How to make a Spanish Tortilla

La Tortilla is one of Spain’s most iconic foods. A fluffy omelette packed with potatoes and onions, it is one of those dishes that makes you wonder how something with such simple ingredients can be so delicious!

The exact origins of this traditional recipe is unclear, however some sources suggest that one of the first versions was created in País Vasco in 1817 by general Tomás de Zumalacárregui as a quick and simple meal to feed the Carlist army. It is said that Tomás discovered the recipe when he stumbled upon a farmhouse and demanded that the farmwife made him a meal. All she had was eggs, potatoes and onions in the cupboard so she made an omelette. Zumalacárregui was impressed and kept the idea for himself.

We met up with Susanna’s mum Conchi so she could show us all the secrets and tips behind making the perfect tortilla. Scroll down for our video!


  • 4 medium potatoes
  • 1 large onion
  • 8 eggs
  • Salt to taste
  • Olive oil


1. Dice onion and peel and chop potatoes into thin slices.

2. Mix both ingredients together in a large bowl adding a large pinch of salt to season.

3. Preheat on a large frying pan with approx 1cm of olive oil covering the base. All the cooking is done on a medium heat.

4. Add your onion and potato mixture to the oil and stir occasionally until the potatoes are easy to break up with a fork. To get to this point you can alternate covering the pan with a lid and leaving it open. While this is happening, in a separate large bowl beat 8 eggs with a pinch of salt until light and fluffy.

5. With a slotted spoon, begin to drain to potatoes by pressing them to the side of the pan leaving the oil to one side. (tip: tilt the pan so that the oil gathers in the lower side, doing most of the work for you!)

6. Add the warm potatoes and onions into the egg, combine, add return to the pan.

7. Without stirring mixture while it’s cooking, when you see the edges tortilla begin to set, gently run a spatula around the side of the pan to make sure it’s not sticking.  When you can see the tortilla begin to go golden brown, it’s time to flip!

(This is the trickiest part of the recipe and don’t worry if it goes everywhere! As you’ll see in the video, this is totally normal!)

8. Find a plate that is larger than radius of the pan, place it on top and confidently flip the tortilla on to plate and slide it back into the pan. Continue to cook.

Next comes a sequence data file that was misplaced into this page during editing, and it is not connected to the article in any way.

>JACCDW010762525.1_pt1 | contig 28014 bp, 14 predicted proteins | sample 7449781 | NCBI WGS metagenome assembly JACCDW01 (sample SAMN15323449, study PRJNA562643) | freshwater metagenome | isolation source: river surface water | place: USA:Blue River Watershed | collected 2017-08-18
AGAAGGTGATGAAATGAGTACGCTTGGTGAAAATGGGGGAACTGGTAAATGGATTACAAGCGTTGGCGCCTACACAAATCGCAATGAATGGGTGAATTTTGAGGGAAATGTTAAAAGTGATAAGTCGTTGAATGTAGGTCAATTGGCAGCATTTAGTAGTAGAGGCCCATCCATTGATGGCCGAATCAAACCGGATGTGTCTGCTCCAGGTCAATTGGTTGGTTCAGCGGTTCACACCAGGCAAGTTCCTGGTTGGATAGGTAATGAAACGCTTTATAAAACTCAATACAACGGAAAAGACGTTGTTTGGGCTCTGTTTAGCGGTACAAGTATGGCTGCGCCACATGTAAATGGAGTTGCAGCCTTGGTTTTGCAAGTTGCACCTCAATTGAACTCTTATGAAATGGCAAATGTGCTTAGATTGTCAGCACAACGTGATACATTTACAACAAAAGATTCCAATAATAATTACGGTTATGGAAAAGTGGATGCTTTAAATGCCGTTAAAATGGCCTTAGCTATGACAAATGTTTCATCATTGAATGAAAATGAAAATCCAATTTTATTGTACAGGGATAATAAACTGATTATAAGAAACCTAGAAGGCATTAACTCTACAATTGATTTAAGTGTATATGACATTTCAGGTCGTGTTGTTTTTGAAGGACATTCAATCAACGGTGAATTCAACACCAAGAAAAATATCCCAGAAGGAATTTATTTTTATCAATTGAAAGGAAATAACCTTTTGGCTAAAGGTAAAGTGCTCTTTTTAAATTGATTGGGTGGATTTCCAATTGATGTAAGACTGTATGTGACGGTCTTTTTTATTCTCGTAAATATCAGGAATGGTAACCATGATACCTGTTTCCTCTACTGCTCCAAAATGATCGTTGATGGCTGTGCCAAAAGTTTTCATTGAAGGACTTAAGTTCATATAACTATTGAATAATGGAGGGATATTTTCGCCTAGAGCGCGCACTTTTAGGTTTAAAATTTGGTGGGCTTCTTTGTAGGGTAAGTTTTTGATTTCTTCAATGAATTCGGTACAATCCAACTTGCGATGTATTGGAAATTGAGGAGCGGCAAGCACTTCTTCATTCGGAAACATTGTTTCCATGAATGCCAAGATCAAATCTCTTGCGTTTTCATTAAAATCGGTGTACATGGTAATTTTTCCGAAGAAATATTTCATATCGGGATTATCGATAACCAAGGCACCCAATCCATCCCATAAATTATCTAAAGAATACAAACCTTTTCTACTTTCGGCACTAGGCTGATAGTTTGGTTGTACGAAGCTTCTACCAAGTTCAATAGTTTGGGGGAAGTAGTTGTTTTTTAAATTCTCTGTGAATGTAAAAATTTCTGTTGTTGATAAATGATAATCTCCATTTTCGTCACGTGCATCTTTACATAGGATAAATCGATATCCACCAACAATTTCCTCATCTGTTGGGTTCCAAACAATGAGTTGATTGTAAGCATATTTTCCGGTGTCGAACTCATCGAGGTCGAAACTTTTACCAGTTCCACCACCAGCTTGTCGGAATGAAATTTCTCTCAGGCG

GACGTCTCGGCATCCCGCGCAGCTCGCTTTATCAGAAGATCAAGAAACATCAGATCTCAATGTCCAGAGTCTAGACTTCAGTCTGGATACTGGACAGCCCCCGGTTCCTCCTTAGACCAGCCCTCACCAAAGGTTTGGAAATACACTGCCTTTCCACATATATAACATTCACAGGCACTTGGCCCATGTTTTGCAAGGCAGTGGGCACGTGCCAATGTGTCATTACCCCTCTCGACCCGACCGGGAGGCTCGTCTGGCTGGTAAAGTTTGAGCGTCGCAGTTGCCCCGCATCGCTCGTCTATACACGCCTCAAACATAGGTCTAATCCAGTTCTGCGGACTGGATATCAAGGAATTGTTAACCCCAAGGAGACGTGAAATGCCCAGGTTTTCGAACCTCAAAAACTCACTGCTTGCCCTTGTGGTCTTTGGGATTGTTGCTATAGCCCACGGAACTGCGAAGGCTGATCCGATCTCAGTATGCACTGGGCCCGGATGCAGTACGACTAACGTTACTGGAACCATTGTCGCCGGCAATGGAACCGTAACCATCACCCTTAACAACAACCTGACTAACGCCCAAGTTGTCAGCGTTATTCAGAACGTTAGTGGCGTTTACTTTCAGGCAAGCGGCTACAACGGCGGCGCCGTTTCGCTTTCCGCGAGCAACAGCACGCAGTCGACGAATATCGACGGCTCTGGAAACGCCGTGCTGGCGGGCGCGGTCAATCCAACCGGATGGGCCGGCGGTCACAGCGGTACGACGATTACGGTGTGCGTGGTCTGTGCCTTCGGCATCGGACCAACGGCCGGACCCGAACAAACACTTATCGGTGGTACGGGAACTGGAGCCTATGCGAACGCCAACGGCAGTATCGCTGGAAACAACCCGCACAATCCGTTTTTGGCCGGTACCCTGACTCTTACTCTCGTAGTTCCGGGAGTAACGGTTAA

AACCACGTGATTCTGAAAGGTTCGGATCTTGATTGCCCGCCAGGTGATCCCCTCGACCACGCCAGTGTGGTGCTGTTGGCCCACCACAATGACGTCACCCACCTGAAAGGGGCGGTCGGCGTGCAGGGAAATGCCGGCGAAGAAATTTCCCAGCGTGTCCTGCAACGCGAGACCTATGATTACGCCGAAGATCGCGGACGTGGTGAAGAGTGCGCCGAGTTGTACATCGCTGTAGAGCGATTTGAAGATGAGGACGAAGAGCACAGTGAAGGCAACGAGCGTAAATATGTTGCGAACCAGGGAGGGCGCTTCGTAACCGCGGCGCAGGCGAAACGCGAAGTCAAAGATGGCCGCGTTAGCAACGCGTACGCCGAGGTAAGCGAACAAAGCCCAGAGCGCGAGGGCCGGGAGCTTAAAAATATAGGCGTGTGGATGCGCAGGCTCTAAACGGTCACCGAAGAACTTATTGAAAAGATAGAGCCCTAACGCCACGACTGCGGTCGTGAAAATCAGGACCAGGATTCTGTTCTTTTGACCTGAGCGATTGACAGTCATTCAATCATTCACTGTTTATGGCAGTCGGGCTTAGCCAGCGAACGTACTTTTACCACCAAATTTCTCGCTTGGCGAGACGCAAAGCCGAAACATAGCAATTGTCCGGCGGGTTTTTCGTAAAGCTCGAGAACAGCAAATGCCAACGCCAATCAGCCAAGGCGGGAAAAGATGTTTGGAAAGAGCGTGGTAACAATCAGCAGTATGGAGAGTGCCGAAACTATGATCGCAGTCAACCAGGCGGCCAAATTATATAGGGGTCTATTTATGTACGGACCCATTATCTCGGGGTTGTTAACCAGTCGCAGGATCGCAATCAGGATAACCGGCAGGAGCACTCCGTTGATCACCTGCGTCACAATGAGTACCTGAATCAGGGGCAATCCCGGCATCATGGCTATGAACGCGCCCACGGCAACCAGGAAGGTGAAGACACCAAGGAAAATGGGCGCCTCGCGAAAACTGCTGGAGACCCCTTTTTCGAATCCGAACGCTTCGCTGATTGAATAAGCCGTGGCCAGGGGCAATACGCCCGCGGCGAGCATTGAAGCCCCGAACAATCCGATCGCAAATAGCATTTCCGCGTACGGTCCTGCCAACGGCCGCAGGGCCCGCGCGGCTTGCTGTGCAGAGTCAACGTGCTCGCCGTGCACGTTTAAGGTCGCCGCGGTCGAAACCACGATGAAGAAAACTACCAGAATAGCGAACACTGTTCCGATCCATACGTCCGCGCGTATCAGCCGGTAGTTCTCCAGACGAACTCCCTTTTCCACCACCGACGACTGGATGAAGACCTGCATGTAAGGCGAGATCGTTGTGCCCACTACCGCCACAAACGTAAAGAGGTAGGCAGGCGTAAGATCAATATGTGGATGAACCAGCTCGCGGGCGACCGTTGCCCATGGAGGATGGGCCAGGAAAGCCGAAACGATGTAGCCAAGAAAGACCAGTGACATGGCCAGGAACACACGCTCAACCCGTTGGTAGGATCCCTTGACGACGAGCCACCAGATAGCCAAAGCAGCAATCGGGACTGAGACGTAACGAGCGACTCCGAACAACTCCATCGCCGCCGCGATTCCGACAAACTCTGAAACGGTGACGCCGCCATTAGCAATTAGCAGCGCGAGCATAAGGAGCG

9. You will know the tortilla is ready when you can push a knife through the centre and no liquid comes out. Feel free to flip the tortilla once more if you feel there is uneven colouring.

10. Turn your tortilla out on to a plate and enjoy warm with salad or in a sandwich with lots of alioli!

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Wander the streets of Yunquera..

Some people that come to the valley tend to forget to visit Yunquera. Why? There are many reasons to visit this beautiful town nestled away in the Sierra de las Nieves!

Yunquera VI

To start off, we love the local panaderia with its traditional ´Molletes´. These are delicious bread rolls baked in a traditional oven, you cannot get them any fresher. Anytime anyone in the office goes to Yunquera, they come back with lots of bags! You would have to get there early though, because half way through the morning they have all been bought and taken home to enjoy.

Photos Yunquera

Back in the old days, the very last bandit was spotted in Yunquera. But there is no sign of that these days. Being the most elevated town in the valley, Yunquera now gives you  a relaxed vibe when you are there. People are friendly passing you by on the street, having a chat and a laugh, and are just simply enjoying life. Having a beer and tapas at the square is all you need here.

Apart from a beer, you cannot miss out on Bodega El Por Fin where the owner makes his own wine. This is poured right into your glass from a jug. It is dangerously nice, because of the light sherry-like taste of it.


Wander the streets and enjoy the smell of Mediterranean forest, local cookery, peek through the houses to see the incredible views from this town or the energetic amongst us can go for hikes in and around the town to be overwhelmed by the nature of the Sierre de las Nieves.